it MUST and I mean MUST have a built in EQ
if anyone says no you don’t need one well they are being to pure

sony and own I a few pairs has a great app and works great
I think around the neck are better to not fall out
but the main thing you need is to be able to find the right tips that fits your ears
all tips effect the sound hence one point of EQ

blue tooth is pretty good as is
if this sets in a separate amp is even better but this means new types of buds more rabbit hole stuff.
 

ecwl

Member
Mar 20, 2021
75
58
23
I just read this post and realized there is a lot more to unpack

First, all headphones require an amplifier to drive and a DAC to convert the digital signal into analog signal for the amp to drive the headphone drivers.

When you use a wireless bluetooth headphone, the digital signal is sent to the headphones via Bluetooth lossy compressed and then the signal is decompressed into normal digital audio signal and then the DAC inside the headphone converts it to analog waveform and the amp inside the headphone drives the headphone driver to create sound.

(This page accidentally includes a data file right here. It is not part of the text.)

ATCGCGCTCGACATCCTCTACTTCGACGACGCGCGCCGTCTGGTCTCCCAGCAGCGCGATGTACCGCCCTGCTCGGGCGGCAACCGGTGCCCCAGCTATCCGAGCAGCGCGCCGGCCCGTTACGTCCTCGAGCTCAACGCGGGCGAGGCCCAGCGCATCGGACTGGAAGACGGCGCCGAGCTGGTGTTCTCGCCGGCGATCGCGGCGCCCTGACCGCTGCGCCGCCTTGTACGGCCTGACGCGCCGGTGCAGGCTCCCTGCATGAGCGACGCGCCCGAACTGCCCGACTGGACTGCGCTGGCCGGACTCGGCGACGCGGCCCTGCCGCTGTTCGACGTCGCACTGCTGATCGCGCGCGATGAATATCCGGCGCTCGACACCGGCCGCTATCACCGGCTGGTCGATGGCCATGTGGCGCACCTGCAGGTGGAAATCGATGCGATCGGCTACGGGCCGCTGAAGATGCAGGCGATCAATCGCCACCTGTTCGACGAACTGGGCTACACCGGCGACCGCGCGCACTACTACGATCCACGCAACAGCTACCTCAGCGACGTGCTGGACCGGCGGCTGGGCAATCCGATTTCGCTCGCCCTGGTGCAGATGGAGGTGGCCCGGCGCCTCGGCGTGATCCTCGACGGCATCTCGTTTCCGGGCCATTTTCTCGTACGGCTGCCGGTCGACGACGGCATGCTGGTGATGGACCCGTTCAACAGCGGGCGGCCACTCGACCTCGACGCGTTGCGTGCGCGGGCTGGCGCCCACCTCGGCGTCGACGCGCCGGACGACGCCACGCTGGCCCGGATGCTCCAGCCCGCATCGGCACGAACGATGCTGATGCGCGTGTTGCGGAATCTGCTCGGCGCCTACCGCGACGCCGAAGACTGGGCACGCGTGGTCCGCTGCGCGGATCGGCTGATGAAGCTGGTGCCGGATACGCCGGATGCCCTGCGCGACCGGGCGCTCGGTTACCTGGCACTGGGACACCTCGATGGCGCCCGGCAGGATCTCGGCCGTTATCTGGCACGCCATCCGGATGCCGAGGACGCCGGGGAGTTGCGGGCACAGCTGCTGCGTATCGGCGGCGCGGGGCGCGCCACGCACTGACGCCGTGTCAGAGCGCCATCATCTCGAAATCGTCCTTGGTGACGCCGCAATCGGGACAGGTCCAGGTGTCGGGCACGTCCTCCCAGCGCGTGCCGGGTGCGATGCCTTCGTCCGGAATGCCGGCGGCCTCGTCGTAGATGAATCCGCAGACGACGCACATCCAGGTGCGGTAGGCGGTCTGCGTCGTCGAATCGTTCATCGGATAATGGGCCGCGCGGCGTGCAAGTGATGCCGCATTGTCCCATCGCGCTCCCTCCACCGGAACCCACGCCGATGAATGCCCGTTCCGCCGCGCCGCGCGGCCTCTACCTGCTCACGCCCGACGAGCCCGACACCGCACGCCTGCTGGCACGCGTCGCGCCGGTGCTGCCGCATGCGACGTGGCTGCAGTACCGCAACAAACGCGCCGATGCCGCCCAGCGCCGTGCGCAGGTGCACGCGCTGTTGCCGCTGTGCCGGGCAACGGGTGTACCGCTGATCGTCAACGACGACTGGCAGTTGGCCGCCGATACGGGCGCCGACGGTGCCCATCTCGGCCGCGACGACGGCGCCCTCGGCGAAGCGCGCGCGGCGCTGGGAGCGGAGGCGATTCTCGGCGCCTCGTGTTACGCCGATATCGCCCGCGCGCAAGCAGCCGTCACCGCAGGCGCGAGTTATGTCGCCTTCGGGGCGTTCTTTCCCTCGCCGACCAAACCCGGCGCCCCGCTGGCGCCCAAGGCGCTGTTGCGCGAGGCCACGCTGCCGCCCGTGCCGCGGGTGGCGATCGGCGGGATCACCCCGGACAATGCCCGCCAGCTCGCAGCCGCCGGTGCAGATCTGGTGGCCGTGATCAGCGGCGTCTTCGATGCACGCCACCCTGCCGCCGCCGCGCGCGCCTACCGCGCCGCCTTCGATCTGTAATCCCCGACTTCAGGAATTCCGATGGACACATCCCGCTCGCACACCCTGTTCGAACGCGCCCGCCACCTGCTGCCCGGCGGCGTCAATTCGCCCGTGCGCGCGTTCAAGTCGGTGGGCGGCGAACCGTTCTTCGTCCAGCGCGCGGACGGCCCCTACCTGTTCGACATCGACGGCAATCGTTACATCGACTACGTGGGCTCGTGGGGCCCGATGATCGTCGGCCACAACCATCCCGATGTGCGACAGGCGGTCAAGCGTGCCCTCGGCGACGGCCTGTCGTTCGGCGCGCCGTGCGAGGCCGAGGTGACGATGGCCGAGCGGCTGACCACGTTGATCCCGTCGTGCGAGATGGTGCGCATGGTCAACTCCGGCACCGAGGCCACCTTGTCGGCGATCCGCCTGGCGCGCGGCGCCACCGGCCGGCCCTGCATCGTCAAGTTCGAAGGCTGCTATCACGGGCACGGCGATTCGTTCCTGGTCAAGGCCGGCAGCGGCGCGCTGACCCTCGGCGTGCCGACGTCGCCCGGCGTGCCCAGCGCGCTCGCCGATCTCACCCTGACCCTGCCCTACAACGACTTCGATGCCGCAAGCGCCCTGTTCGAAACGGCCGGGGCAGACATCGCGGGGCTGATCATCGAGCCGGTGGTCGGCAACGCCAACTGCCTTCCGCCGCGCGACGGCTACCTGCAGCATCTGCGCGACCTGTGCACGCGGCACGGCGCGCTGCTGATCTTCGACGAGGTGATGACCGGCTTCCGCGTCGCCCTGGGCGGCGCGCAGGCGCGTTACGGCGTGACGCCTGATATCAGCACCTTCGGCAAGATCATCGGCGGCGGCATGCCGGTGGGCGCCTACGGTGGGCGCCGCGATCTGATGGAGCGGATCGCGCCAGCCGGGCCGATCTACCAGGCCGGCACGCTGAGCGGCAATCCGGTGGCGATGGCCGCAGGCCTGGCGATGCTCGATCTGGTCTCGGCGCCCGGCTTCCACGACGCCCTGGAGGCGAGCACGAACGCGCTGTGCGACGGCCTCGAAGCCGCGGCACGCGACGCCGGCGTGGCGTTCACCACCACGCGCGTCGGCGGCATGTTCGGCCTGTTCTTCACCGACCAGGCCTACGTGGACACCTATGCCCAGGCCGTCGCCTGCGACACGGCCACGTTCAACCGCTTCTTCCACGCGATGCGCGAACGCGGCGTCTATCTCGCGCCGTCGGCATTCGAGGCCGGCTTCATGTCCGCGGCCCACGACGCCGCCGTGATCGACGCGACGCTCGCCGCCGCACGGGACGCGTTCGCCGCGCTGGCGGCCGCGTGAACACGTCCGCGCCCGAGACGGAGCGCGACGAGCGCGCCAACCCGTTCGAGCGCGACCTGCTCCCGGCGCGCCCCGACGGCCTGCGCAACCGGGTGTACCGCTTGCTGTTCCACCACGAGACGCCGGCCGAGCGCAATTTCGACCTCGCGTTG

So a Bluetooth headphone is really a Bluetooth receiver and a DAC and an amp and a headphone combined (with a battery to power everything). This is why a wired headphone for the same price as a wireless headphone would always sound better because more money is still put into the headphone designs and driver instead of into the Bluetooth receiver, the miniature DAC and amp.

I don’t know if your iPad Air has a headphone jack but I presume your MacBook does. Well, the headphone jack in your Apple devices actually are essentially a DAC and a headphone amp which is why you can plug a wired headphone to get sound.

To me, these are the key factors in choosing a portable headphone setup:
  1. Budget (duh)
  2. User interface/usage pattern (wired vs wireless, Android vs iOS vs DAP vs laptop, Qobuz vs Spotify vs Apple Music)
  3. Comfort (IEM vs full-sized headphone)
  4. Sound quality
Even though most people love talking about sound quality, be it the sound quality of the headphones (or DAC/amp) or the compression CODEC, to me, I can’t enjoy the music if it’s hard for me to even access the music I want to listen to or the headphones are not comfortable or I have to be wired when I want to be wireless.

Moreover, sound quality is dependent on so many things (headphone drivers, DAC, amp, lossy compression CODEC and source) that unless you’re going all in and budget is not an issue (and it always is an issue for everyone), inevitably, you’re having compromises.